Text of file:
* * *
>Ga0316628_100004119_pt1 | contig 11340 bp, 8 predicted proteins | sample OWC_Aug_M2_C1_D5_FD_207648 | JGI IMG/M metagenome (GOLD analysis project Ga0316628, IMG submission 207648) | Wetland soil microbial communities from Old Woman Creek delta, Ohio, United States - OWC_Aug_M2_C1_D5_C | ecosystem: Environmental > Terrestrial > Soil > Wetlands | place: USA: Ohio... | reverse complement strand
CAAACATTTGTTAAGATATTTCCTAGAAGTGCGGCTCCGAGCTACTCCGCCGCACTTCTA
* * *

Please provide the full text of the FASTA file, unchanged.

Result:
>Ga0316628_100004119_pt1 | contig 11340 bp, 8 predicted proteins | sample OWC_Aug_M2_C1_D5_FD_207648 | JGI IMG/M metagenome (GOLD analysis project Ga0316628, IMG submission 207648) | Wetland soil microbial communities from Old Woman Creek delta, Ohio, United States - OWC_Aug_M2_C1_D5_C | ecosystem: Environmental > Terrestrial > Soil > Wetlands | place: USA: Ohio... | reverse complement strand
CAAACATTTGTTAAGATATTTCCTAGAAGTGCGGCTCCGAGCTACTCCGCCGCACTTCTA